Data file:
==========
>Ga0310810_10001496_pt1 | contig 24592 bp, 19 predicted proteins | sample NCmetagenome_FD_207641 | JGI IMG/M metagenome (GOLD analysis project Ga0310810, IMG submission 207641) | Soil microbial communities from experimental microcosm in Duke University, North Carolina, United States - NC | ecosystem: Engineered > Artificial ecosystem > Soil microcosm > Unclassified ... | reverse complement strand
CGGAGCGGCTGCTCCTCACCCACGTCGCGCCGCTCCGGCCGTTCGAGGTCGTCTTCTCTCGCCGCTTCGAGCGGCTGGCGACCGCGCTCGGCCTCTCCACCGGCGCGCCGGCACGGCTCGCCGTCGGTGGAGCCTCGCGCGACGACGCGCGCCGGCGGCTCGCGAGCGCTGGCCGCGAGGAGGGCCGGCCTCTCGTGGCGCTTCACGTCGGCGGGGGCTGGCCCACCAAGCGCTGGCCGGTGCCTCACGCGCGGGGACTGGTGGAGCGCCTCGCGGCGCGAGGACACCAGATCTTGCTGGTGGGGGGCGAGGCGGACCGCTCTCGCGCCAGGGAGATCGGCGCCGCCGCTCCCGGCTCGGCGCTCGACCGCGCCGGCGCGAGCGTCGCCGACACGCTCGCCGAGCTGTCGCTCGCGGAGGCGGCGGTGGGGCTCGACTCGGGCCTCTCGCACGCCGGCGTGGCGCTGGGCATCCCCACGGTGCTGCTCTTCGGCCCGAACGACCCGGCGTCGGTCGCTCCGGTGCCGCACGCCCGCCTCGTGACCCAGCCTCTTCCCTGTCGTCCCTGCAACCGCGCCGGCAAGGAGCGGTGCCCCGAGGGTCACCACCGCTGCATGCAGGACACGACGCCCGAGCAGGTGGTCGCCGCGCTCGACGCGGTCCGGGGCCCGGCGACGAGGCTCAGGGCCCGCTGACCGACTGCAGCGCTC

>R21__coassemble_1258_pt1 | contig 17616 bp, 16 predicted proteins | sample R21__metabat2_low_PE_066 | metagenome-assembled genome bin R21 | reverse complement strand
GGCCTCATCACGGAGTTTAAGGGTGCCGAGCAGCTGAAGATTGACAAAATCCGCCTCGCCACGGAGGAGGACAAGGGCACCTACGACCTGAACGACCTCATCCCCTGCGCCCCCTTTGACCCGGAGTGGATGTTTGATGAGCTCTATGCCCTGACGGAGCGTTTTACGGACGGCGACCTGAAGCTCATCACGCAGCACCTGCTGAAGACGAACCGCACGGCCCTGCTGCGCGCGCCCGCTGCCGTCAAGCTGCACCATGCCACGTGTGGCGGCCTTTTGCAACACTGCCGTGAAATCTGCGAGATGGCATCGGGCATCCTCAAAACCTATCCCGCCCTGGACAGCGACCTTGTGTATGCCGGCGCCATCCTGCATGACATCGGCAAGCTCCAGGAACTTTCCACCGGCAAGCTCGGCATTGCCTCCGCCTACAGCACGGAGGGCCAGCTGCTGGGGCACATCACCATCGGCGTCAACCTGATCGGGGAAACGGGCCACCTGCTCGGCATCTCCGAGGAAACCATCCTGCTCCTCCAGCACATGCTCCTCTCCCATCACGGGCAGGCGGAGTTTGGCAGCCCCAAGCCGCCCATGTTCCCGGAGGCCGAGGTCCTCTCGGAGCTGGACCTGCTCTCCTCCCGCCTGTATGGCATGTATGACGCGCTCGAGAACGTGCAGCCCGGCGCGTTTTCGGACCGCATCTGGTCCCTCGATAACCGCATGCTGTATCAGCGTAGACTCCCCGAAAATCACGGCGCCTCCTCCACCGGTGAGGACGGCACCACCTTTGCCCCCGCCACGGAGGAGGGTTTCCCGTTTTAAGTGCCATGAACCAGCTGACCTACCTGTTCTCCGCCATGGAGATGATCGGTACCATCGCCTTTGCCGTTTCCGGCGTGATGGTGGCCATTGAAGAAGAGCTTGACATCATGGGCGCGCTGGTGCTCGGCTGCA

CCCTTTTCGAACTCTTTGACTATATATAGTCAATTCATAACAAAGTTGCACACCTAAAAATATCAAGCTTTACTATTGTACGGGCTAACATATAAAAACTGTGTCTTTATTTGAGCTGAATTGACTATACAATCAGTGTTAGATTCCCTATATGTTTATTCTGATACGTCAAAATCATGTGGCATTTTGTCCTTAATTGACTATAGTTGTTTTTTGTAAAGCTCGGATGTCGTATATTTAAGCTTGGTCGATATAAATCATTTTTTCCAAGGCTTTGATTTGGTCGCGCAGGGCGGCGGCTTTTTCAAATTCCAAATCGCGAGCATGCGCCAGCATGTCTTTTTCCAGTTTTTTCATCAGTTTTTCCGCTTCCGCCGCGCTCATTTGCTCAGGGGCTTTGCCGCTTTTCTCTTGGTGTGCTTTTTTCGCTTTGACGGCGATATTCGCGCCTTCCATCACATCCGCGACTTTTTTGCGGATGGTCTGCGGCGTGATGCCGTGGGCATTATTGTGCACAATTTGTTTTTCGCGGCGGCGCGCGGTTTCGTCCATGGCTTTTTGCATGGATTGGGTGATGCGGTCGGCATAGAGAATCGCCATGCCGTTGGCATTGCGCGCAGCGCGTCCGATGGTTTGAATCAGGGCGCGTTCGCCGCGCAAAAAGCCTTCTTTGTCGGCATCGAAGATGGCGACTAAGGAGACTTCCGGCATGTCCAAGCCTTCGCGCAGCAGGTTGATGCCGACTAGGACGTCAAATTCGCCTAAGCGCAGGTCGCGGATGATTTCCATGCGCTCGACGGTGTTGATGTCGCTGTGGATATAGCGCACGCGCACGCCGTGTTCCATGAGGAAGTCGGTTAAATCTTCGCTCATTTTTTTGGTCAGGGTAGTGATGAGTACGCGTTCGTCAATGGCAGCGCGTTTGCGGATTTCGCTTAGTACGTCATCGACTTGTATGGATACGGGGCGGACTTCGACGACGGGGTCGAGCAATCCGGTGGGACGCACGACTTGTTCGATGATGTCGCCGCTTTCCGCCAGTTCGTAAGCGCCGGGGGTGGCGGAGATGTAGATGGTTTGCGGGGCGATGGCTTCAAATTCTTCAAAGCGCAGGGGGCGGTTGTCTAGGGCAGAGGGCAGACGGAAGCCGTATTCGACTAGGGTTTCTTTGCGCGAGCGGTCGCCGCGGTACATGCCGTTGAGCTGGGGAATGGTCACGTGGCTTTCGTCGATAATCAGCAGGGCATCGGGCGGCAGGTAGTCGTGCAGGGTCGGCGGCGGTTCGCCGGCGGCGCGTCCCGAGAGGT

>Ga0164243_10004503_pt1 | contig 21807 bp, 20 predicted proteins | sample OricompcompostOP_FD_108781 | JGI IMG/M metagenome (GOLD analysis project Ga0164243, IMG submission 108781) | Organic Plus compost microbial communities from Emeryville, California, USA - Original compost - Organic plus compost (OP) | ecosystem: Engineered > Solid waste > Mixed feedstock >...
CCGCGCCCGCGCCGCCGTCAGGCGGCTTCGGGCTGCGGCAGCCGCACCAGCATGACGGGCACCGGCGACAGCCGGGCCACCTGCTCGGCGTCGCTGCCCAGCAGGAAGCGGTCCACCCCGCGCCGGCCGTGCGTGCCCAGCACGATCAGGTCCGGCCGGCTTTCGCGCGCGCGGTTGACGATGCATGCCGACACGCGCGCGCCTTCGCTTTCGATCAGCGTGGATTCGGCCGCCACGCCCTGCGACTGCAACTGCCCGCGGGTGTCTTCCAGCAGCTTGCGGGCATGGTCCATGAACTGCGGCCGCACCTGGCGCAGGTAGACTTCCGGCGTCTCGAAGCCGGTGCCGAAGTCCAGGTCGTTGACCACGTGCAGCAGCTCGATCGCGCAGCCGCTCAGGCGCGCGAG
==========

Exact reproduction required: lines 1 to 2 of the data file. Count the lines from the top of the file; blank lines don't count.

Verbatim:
>Ga0310810_10001496_pt1 | contig 24592 bp, 19 predicted proteins | sample NCmetagenome_FD_207641 | JGI IMG/M metagenome (GOLD analysis project Ga0310810, IMG submission 207641) | Soil microbial communities from experimental microcosm in Duke University, North Carolina, United States - NC | ecosystem: Engineered > Artificial ecosystem > Soil microcosm > Unclassified ... | reverse complement strand
CGGAGCGGCTGCTCCTCACCCACGTCGCGCCGCTCCGGCCGTTCGAGGTCGTCTTCTCTCGCCGCTTCGAGCGGCTGGCGACCGCGCTCGGCCTCTCCACCGGCGCGCCGGCACGGCTCGCCGTCGGTGGAGCCTCGCGCGACGACGCGCGCCGGCGGCTCGCGAGCGCTGGCCGCGAGGAGGGCCGGCCTCTCGTGGCGCTTCACGTCGGCGGGGGCTGGCCCACCAAGCGCTGGCCGGTGCCTCACGCGCGGGGACTGGTGGAGCGCCTCGCGGCGCGAGGACACCAGATCTTGCTGGTGGGGGGCGAGGCGGACCGCTCTCGCGCCAGGGAGATCGGCGCCGCCGCTCCCGGCTCGGCGCTCGACCGCGCCGGCGCGAGCGTCGCCGACACGCTCGCCGAGCTGTCGCTCGCGGAGGCGGCGGTGGGGCTCGACTCGGGCCTCTCGCACGCCGGCGTGGCGCTGGGCATCCCCACGGTGCTGCTCTTCGGCCCGAACGACCCGGCGTCGGTCGCTCCGGTGCCGCACGCCCGCCTCGTGACCCAGCCTCTTCCCTGTCGTCCCTGCAACCGCGCCGGCAAGGAGCGGTGCCCCGAGGGTCACCACCGCTGCATGCAGGACACGACGCCCGAGCAGGTGGTCGCCGCGCTCGACGCGGTCCGGGGCCCGGCGACGAGGCTCAGGGCCCGCTGACCGACTGCAGCGCTC